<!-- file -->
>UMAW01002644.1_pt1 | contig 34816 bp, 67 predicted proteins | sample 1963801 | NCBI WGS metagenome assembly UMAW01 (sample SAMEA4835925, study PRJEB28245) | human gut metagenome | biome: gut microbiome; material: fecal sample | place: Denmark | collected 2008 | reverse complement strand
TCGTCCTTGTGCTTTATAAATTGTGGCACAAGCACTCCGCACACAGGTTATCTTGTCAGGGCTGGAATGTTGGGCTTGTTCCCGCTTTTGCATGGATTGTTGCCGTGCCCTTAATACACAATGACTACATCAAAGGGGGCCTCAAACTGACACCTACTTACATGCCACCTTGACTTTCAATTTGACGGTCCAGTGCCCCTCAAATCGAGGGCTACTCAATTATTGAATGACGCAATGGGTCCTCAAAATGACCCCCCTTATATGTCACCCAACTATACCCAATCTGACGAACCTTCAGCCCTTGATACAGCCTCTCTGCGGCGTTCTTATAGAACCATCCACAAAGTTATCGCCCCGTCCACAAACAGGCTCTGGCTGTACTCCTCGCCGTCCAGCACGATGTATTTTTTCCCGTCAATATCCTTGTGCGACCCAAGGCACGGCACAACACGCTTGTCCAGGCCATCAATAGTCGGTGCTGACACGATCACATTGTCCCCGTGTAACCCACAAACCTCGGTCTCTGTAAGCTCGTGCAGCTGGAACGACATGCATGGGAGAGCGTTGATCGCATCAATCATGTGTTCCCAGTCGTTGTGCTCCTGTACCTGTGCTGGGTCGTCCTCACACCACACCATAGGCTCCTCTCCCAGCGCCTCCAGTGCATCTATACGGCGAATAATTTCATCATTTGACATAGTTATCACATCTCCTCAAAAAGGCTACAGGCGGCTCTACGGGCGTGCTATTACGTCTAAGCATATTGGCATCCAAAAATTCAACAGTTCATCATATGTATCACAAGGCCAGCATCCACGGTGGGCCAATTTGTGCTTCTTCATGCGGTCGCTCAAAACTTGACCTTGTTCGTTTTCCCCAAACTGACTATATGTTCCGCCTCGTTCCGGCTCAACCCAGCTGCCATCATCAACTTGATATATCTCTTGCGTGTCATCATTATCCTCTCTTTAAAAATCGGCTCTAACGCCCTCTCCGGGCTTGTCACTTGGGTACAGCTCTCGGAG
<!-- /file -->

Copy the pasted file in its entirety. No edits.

>UMAW01002644.1_pt1 | contig 34816 bp, 67 predicted proteins | sample 1963801 | NCBI WGS metagenome assembly UMAW01 (sample SAMEA4835925, study PRJEB28245) | human gut metagenome | biome: gut microbiome; material: fecal sample | place: Denmark | collected 2008 | reverse complement strand
TCGTCCTTGTGCTTTATAAATTGTGGCACAAGCACTCCGCACACAGGTTATCTTGTCAGGGCTGGAATGTTGGGCTTGTTCCCGCTTTTGCATGGATTGTTGCCGTGCCCTTAATACACAATGACTACATCAAAGGGGGCCTCAAACTGACACCTACTTACATGCCACCTTGACTTTCAATTTGACGGTCCAGTGCCCCTCAAATCGAGGGCTACTCAATTATTGAATGACGCAATGGGTCCTCAAAATGACCCCCCTTATATGTCACCCAACTATACCCAATCTGACGAACCTTCAGCCCTTGATACAGCCTCTCTGCGGCGTTCTTATAGAACCATCCACAAAGTTATCGCCCCGTCCACAAACAGGCTCTGGCTGTACTCCTCGCCGTCCAGCACGATGTATTTTTTCCCGTCAATATCCTTGTGCGACCCAAGGCACGGCACAACACGCTTGTCCAGGCCATCAATAGTCGGTGCTGACACGATCACATTGTCCCCGTGTAACCCACAAACCTCGGTCTCTGTAAGCTCGTGCAGCTGGAACGACATGCATGGGAGAGCGTTGATCGCATCAATCATGTGTTCCCAGTCGTTGTGCTCCTGTACCTGTGCTGGGTCGTCCTCACACCACACCATAGGCTCCTCTCCCAGCGCCTCCAGTGCATCTATACGGCGAATAATTTCATCATTTGACATAGTTATCACATCTCCTCAAAAAGGCTACAGGCGGCTCTACGGGCGTGCTATTACGTCTAAGCATATTGGCATCCAAAAATTCAACAGTTCATCATATGTATCACAAGGCCAGCATCCACGGTGGGCCAATTTGTGCTTCTTCATGCGGTCGCTCAAAACTTGACCTTGTTCGTTTTCCCCAAACTGACTATATGTTCCGCCTCGTTCCGGCTCAACCCAGCTGCCATCATCAACTTGATATATCTCTTGCGTGTCATCATTATCCTCTCTTTAAAAATCGGCTCTAACGCCCTCTCCGGGCTTGTCACTTGGGTACAGCTCTCGGAG